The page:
Christ is born!

Like a tender child in your arms,
         may the nearness of God warm you.
Like the awe of the shepherds,
         may the love that unites us all enfold you.
Like the song of the angels,
         may the promise of our belovedness give you hope.
Like the wonder of Mary and Joseph,
         may God’s presence awaken us to our siblings in the poor.
Like the radiance of the star over Bethlehem,
         may the light of God’s love shine in you,
         give light to those who sit in darkness and the shadow of death,
         and guide your feet into the way of peace.

Christ is born. God is with us. Alleluia.

   —December 25, 2018

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Light

             The people who walked in darkness
                          have seen a great light;
             those who lived in a land of deep darkness—
                          on them light has shined.
             For a child has been born for us,
                           a son given to us.

                                                    —Isaiah 9.2, 8

God of love,
come be with us in our long night,
shining with your grace.
Let the light of your presence
shine in this world’s darkest darkness.
May the birth of Christ transform our night,
redeem the darkest prison,
brighten the inkiest shadows,
and illumine our way.

Christ, morning radiance of our hearts
dawn within us.

Come, light of love,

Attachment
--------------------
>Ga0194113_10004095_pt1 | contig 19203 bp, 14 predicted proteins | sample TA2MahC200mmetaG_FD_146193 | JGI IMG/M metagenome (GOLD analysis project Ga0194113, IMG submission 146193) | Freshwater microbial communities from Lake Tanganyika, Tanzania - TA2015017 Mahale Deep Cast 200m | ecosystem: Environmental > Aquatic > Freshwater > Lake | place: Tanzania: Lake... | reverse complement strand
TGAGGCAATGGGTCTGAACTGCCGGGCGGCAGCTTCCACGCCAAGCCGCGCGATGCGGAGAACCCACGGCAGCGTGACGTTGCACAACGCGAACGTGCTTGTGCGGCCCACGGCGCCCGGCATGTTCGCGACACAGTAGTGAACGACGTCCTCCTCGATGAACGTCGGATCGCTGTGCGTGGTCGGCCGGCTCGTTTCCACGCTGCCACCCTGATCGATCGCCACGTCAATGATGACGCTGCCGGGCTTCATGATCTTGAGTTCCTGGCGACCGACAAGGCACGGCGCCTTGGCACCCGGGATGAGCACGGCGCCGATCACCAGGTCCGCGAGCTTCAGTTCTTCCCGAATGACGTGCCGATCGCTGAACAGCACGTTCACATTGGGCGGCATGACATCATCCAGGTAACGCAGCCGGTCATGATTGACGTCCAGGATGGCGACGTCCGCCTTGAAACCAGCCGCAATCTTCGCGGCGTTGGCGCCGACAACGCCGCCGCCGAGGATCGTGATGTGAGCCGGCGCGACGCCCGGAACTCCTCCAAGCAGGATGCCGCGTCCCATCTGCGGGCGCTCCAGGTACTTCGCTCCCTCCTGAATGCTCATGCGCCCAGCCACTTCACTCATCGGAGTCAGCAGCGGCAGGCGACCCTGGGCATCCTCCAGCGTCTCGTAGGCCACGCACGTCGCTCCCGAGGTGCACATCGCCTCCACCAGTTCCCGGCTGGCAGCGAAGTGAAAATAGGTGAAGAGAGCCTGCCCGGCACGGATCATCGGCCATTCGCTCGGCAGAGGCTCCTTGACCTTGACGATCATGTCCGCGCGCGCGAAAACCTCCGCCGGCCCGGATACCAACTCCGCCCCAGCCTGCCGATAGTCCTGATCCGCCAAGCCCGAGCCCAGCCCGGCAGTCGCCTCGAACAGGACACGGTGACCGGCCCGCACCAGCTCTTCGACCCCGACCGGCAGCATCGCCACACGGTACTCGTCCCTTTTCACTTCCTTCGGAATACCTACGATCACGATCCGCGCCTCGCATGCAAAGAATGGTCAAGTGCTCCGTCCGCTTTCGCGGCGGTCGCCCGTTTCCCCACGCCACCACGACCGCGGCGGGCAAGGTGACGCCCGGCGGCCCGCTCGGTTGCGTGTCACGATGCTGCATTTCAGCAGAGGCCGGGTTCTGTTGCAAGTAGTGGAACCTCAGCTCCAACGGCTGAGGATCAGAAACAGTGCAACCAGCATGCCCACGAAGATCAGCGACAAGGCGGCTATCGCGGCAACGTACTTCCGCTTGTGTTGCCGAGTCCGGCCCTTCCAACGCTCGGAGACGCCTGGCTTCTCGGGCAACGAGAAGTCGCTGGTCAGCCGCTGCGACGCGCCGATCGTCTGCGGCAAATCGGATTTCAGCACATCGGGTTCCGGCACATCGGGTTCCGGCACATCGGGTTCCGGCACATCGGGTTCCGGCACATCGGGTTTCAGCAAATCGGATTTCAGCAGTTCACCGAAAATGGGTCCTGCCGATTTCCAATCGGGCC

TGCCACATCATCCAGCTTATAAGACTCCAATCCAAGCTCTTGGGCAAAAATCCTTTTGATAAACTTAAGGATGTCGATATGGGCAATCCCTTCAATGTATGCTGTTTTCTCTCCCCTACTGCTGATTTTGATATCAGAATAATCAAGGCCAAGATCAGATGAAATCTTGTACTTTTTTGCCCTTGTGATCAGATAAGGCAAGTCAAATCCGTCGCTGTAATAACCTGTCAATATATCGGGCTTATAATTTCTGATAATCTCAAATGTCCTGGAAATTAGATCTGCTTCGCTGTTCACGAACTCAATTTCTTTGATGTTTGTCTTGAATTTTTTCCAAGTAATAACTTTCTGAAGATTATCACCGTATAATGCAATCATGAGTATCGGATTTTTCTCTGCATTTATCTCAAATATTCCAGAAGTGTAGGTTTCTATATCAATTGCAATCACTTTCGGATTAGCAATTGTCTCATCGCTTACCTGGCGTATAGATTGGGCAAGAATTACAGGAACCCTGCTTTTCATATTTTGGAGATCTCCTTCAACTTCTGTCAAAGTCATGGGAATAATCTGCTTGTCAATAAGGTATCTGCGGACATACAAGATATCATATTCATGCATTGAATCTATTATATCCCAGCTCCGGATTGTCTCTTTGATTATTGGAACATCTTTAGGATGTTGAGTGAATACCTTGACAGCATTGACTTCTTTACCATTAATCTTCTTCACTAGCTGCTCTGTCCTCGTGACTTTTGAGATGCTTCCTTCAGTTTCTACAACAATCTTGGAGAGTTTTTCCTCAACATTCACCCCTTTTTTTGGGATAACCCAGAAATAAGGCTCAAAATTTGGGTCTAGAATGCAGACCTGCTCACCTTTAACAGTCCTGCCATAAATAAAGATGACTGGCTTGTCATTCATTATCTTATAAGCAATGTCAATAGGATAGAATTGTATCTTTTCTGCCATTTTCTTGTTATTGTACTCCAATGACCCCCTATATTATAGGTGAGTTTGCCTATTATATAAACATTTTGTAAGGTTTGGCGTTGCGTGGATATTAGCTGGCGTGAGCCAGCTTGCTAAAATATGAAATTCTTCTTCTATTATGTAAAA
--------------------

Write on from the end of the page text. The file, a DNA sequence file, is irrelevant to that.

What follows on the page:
be born in us.

Alleluia!

   —December 24, 2018

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Winter solstice

Sometimes the old myth is right,
the light has gone out of the world,
you can see plainly in your heart
and its hungry darkness, the aimless grief,
a heavy echo of something missing, or someone,
not lighting, like a mood or a utility,
but a source, life itself, and its warmth.
Something like the friendship of the earth.
Not exactly breath, but essential.
Emperors are lost. Roads vanish.

You need to plead. Someone needs to fetch it.
Someone needs to assail the fearful thief
who has stolen the light and hidden it,
buried it in the darkest place where no one
can go, no one can find it, no one can return.
Someone innocent and honest, brave enough
to be true and risk everything to set off
with nothing but a fish hook and a loaf of bread
to find the light for us who hunger for it,
and for the trees who wait in silence.

On the longest night when even the angels
can stand it no longer, God sends a child,
tender and willing, (and a mother who offers him
to this dark world), a child with nothing but love
saying, “I will go into your darkest places for you
and there, there, I will draw out the light.”
The harsh wind clamping down,
the threat already issued, soldiers on the move,
the child comes into the night, facing the darkness.